Twelve years ago today, the category three Hurricane Ivan made landfall on the Gulf Coast.
One of the hardest hit areas in our coverage area fell between NAS Pensacola and Big Lagoon State Park. We visited some of the neighborhoods in the area today and talked to neighbors about moving forward after Ivan.
Calls poured in for first responders. The wind whipped through the trees. Water crashed into the homes and neighborhoods of Pensacola.
But today, it’s quiet. Leanne and Bob Sterriker sat outside reading the paper. It’s not dated this year. Actually, they say it feels like it wasn’t even in this lifetime.
“Looked like a war zone over there,” Bob commented as he looked over the headlines.
The Sterriker’s roof was damaged, trees were uprooted. For a few weeks, their lives were uprooted as well.
“it was several months… It was probably two, three, four weeks before we got power back,” Bob, who lives in Chevalier Subdivision said.
They fixed their home, and everyone was safe. Their community grew closer through the destruction.
“People just came together,” Leanne said. “We had never known any of them before, so we have lasting friendships for a very long time, and we are very close.”
It’s hard to believe less than a half mile down the road, a community still bears the scars of Hurricane Ivan.
“It’s amazing to me because I wasn’t living here during Ivan,” said Rhonda Cooper, who has lived in Grande Lagoon for two years now. “But, for almost everyone who was in this neighborhood… it was like it happened yesterday.”
“We had a 52 foot sailboat behind here, and anyway, it took out the whole side of the house,” said Bruce Bell, who has lived in Grande Lagoon for 27 years.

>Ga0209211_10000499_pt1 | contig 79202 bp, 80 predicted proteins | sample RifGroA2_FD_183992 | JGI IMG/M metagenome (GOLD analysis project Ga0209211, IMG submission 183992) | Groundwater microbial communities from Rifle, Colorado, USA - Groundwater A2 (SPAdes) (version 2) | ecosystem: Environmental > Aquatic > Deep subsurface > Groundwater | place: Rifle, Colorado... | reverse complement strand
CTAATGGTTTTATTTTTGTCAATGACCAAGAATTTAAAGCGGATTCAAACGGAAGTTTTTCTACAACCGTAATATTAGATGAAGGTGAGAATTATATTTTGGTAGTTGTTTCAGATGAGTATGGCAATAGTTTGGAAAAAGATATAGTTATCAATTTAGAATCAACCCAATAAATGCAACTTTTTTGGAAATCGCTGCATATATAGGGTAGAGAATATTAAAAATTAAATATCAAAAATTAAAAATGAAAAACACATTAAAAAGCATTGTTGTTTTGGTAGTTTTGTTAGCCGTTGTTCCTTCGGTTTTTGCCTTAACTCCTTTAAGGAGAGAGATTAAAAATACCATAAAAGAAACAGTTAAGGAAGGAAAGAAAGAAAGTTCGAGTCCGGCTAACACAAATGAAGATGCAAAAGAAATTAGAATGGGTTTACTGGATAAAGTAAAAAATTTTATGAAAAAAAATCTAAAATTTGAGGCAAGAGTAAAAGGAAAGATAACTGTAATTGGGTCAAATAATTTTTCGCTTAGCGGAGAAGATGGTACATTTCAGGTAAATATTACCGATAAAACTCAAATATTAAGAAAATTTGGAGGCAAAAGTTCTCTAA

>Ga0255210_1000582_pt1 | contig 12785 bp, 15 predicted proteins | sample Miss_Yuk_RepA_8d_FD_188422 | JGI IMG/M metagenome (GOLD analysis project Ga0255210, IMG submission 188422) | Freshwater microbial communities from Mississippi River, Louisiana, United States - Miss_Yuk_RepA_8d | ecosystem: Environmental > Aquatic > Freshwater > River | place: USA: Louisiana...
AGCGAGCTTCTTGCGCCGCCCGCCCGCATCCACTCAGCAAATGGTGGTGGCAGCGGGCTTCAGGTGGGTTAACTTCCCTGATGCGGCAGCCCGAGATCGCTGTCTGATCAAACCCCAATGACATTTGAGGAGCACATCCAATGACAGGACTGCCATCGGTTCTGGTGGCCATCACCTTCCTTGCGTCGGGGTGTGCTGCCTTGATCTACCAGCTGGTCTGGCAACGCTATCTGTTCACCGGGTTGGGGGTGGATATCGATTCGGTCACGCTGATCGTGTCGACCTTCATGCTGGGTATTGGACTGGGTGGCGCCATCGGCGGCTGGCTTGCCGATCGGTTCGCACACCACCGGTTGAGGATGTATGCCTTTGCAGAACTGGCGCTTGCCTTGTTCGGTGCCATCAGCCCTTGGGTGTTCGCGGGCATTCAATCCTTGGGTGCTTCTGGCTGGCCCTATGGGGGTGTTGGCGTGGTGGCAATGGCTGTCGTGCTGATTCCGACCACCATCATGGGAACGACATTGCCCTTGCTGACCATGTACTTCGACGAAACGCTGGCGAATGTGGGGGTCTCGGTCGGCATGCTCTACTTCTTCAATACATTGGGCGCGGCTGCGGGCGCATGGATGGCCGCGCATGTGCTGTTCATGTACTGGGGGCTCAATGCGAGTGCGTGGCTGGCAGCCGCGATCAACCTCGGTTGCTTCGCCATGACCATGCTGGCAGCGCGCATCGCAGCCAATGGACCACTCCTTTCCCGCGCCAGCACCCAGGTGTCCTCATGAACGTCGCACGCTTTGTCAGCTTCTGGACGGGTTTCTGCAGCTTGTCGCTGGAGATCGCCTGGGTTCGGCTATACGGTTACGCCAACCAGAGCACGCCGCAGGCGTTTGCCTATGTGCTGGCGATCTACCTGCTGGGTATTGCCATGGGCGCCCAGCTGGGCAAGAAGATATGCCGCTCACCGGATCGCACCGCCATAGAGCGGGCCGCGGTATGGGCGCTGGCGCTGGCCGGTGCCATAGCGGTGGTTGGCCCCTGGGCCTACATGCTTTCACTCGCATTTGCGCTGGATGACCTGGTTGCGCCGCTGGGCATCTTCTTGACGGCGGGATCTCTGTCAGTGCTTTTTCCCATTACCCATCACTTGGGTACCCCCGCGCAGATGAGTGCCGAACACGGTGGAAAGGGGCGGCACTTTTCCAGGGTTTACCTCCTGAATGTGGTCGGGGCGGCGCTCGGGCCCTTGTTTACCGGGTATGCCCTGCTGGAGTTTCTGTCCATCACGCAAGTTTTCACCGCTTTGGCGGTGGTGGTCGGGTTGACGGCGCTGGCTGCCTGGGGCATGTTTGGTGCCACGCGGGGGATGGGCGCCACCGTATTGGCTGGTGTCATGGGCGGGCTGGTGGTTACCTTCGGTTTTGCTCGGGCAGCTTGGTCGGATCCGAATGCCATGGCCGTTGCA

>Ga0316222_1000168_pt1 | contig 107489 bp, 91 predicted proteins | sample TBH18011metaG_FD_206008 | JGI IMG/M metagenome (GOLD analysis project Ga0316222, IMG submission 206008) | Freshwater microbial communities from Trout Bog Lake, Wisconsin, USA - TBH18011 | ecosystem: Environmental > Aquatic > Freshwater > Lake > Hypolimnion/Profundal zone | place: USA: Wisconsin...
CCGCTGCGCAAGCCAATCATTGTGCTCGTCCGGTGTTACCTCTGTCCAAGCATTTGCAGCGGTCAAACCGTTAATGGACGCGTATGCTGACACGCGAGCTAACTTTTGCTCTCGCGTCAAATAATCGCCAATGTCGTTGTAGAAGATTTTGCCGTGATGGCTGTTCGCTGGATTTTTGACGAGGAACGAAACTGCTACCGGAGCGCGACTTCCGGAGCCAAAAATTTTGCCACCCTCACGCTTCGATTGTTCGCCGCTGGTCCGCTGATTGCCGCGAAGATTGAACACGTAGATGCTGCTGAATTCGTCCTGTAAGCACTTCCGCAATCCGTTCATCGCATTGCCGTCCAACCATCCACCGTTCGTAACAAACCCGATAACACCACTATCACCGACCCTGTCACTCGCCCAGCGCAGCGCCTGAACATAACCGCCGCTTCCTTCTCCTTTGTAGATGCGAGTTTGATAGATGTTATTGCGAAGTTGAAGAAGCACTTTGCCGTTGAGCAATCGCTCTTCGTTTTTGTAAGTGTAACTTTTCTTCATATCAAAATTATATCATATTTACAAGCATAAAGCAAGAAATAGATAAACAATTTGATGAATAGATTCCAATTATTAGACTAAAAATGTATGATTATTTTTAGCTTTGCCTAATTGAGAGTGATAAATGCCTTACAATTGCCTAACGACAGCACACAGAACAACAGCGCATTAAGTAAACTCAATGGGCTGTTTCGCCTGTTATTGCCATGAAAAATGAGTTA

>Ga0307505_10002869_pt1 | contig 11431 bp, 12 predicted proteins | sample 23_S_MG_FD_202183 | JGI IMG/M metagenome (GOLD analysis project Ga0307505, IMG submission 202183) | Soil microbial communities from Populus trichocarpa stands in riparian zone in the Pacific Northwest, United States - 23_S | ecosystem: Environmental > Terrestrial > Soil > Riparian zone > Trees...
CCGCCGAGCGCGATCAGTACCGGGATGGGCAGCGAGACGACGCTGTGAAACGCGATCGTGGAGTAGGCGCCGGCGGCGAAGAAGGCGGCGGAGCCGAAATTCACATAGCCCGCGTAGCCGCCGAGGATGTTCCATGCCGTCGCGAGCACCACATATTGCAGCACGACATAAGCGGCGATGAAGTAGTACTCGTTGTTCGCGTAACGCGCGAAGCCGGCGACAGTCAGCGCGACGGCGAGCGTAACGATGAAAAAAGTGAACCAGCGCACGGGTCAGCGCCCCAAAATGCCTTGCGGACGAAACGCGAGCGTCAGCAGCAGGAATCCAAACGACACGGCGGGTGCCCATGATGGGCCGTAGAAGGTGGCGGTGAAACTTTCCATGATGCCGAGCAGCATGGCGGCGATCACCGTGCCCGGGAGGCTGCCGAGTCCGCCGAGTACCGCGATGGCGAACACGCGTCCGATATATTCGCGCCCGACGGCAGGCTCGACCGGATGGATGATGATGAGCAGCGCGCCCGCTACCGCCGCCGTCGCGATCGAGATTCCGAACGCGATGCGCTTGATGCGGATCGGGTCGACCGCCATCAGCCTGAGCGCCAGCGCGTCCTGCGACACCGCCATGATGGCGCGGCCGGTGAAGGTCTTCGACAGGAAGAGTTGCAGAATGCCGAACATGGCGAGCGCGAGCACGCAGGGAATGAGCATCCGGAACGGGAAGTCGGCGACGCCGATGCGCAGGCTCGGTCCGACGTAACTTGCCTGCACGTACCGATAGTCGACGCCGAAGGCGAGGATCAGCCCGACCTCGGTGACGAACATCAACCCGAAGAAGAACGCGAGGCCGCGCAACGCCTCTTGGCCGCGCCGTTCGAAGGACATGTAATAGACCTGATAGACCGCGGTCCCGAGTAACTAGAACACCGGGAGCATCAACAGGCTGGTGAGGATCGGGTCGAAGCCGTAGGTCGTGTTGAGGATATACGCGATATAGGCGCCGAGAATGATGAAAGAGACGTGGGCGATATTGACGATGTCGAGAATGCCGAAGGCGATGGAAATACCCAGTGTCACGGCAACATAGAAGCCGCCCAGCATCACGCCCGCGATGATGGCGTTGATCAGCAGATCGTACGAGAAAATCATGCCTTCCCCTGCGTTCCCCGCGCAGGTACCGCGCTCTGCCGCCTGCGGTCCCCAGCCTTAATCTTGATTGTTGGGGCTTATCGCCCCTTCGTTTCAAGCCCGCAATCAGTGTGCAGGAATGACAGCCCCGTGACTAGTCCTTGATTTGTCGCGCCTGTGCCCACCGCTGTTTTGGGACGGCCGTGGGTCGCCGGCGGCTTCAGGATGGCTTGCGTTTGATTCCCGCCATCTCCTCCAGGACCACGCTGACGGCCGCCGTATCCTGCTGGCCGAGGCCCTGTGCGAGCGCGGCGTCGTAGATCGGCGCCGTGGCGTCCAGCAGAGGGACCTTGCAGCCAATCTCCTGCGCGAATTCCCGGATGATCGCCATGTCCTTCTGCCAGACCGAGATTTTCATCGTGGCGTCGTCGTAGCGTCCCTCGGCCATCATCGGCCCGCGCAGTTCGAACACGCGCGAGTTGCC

There’s still several empty lots in the community. Neighbors said they serve as a reminder of the destruction that can come in off the gulf.
“There’s a few lots out there you see that still have the slabs and the pylons that are still reminders that this place was devastated,” Bell said.
One neighbor even said she can’t fear a storm taking everything again when it was all taken already.
“I don’t feel traumatized in that respect as far as being petrified that another storm is going to wipe me out again,” Anne Daniel said. She moved into the community less than a year before Ivan made landfall. “Most of my personal property and memories I had of my children when they were little are gone, so I don’t have to go through that again.”
After the hurricane, some rebuilt, but many left and never looked back.
“We’ve lost a lot of neighbors too, that was good friends back then,” Bell said. “But there’s new neighbors, and it’s built up better and stronger than before.”
Hurricane Ivan killed more than a dozen people in Florida. It’s also known as the sixth costliest U.S. Atlantic Hurricane, causing $18.8 billion in damage.